About Me:
Black Girl, 24

I like
-movies, art, music, baking, cooking, some tv, books, anime, cute stuff, blah de blah.
you'll see, i suppose.

Ask me anything  
Reblogged from thorinds

the facts were these

(Source: thorinds, via kateordie)

Reblogged from cubebreaker


TurboRoo, a chihuahua born without its front legs, was given a 3D printed cart made by San Diego firm 3dyn so he could train to be a service dog for disabled children.

(via goodstuffhappenedtoday)

Reblogged from goodassdog

(Source: goodassdog, via thefrogman)

Reblogged from nyaa

(Source: nyaa, via celesse)

Reblogged from litverve
Love, is it a tug at the heart that comes high and
cost, always costs, as long as you have it?
Carl Sandburg, from “Little Word, Little White Bird” (via litverve)
Reblogged from fastcodesign


On Tuesday, a bonsai tree boldly went where no bonsai tree has gone before.

Azuma Makoto, a 38-year-old artist based in Tokyo, launched two botanical arrangements into orbit: “Shiki 1,” a Japanese white pine bonsai tree suspended from a metal frame, and an untitled arrangement of orchids, lilies, hydrangeas, and irises.

Read More>

(via goodstuffhappenedtoday)

Reblogged from archiemcphee


World travelers Jürgen and Mike of For 91 Days recently visited an amazing temple in Setagaya, Tokyo. The Gōtoku-ji temple contains an awesome shrine dedicated to the Maneki-neko, or “Beckoning Cat”, a symbol of good luck and one of Japan’s most iconic images.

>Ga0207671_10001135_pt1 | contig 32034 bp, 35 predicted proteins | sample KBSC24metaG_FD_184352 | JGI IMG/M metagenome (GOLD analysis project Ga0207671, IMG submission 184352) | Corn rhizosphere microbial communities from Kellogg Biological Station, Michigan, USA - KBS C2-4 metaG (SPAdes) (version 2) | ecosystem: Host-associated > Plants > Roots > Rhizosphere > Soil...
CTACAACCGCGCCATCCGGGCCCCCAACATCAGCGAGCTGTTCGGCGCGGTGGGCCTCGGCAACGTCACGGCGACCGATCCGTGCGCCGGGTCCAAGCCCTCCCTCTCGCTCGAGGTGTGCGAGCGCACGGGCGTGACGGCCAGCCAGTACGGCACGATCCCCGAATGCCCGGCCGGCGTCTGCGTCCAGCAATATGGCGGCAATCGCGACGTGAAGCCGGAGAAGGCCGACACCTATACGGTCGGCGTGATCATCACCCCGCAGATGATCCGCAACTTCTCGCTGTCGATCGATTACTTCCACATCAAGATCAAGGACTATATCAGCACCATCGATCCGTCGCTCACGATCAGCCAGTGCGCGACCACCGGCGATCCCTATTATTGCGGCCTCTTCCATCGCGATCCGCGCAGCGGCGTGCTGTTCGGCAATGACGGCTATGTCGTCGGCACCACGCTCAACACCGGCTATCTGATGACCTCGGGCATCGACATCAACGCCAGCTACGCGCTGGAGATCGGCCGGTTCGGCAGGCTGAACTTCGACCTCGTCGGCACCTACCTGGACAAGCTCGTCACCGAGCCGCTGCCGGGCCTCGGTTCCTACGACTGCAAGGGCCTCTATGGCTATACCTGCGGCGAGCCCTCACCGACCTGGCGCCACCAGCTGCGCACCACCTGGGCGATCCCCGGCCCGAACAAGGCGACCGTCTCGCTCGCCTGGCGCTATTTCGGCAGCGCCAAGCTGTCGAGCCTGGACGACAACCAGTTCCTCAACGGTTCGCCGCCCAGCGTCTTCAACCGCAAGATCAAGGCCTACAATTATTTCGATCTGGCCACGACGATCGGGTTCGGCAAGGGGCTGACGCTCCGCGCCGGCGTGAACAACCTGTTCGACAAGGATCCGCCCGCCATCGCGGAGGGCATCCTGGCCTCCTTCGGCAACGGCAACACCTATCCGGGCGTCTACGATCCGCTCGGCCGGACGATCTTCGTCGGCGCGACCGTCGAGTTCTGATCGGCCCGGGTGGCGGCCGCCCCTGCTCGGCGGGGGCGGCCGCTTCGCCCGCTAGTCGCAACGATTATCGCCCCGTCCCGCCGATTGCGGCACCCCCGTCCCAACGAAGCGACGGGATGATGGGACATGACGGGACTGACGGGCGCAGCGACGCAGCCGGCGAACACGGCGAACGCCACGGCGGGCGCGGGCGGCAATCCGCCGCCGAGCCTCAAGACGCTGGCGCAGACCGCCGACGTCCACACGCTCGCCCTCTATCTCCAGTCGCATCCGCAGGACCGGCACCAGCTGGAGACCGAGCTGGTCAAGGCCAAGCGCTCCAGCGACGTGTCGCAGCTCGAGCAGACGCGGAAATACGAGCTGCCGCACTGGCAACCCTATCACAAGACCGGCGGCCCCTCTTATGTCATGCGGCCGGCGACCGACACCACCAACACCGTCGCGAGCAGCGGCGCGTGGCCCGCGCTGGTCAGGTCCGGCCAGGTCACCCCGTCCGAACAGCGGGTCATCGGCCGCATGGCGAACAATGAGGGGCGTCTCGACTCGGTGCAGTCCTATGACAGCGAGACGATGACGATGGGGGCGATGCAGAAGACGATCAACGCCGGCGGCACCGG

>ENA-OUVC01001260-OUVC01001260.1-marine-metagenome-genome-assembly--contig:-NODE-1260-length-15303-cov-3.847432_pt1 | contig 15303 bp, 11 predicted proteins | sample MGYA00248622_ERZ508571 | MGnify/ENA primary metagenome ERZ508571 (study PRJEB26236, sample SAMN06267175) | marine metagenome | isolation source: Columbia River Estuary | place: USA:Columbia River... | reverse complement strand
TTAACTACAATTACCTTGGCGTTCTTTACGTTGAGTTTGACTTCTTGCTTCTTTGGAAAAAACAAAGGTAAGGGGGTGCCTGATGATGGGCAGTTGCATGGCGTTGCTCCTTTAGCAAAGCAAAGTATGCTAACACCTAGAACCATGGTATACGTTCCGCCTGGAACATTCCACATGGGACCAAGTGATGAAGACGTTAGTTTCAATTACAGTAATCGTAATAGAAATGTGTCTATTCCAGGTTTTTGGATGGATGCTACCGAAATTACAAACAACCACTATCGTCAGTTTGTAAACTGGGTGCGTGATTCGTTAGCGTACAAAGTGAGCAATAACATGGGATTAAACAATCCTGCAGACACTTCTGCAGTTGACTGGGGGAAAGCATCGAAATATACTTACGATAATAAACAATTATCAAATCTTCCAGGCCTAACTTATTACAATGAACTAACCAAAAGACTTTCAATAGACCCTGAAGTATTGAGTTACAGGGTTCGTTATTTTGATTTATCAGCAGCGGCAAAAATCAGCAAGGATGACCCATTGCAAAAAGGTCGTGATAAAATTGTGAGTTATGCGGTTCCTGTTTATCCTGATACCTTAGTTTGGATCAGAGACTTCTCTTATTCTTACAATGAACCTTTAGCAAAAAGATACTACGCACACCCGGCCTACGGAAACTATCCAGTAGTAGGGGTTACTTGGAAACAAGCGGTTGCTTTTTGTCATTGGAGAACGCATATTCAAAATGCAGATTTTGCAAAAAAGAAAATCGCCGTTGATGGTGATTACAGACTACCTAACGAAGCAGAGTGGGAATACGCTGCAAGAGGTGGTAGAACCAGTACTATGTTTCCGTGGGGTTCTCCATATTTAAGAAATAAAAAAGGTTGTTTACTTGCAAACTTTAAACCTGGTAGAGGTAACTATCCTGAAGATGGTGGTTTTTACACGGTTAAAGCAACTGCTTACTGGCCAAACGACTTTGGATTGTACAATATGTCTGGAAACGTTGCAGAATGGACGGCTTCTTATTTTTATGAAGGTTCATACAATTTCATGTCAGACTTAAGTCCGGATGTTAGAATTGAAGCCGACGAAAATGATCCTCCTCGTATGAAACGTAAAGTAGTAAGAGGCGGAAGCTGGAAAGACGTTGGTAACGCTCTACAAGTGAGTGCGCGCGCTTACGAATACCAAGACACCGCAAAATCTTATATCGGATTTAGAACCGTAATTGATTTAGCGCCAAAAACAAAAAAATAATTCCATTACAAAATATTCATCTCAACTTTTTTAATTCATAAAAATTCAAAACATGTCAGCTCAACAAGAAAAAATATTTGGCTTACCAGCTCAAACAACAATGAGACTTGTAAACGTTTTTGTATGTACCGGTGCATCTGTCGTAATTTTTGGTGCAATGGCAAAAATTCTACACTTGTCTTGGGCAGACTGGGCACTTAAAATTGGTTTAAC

Setagaya is the setting of one of the Maneki-neko’s origin stories: It was there long ago that a wealthy feudal lord took shelter during a storm under a tree near Gōtoku-ji temple. “The lord saw the temple priest’s cat beckoning to him and followed; a moment later the tree was struck by lightning. The wealthy man became friends with the poor priest and the temple became prosperous. When the cat died, supposedly the first maneki-neko was made in his honor.”

"Worshipers at the Gotoku-ji often bring a Maneki Neko statue to leave for good luck. The result is a little surreal, with hundreds of cats sitting along a set of shelves outside a shrine. Except in size, they’re are all identical, exactly the same model with the same paw raised and the same beatific expression on their face.

The cat shrine is just one tiny section of the expansive Gotoku-ji temple, which, thanks to its location on the outskirts of the city, is usually very quiet.”

As you can see from these photos, there really are countless ceramic Maneki-neko figurines all over the place. To get an even better sense of just how densely populate the shrine is, check out Jürgen and Mike’s brief video panning across the grounds. There are also many more photos to be seen over at Tokyo For 91 Days.

[via Neatorama and Tokyo For 91 Days]

(via janvangoyen)

Reblogged from fuckyeahcharacterdevelopment

Anonymous said: Hello; I've been trying to write a plot for a novel for two years now, and I'm still drawing a blank. I've been through many advice blogs like this, but I need very specific help (the next step up). I'd really like to make this novel an intellectual fantasy with lots of philosophy, romance, and tragedy, but I've no idea how to formulate an appealing plot. I have the information on the subjects of philosophy (etc), and my characters are solid. But how do I get a good conflict going?


It’s always difficult to receive questions like this because I can’t be sure of what else we can offer you that isn’t already out there.

Check out our Conflict tag. You’re not going to find anything in this answer that hasn’t already been explored there. What you’re essentially after here, Anon, is a personal guide tailored directly to you, explaining how you can write your own novel. Ironically, the only person who has access to that kind of guide is you.

Back to Basics

You have big visions for your story. That’s great! However, you’re not going to get every single idea into your first draft… and you’re definitely not going to get them in there and executed to the standard you expect of yourself.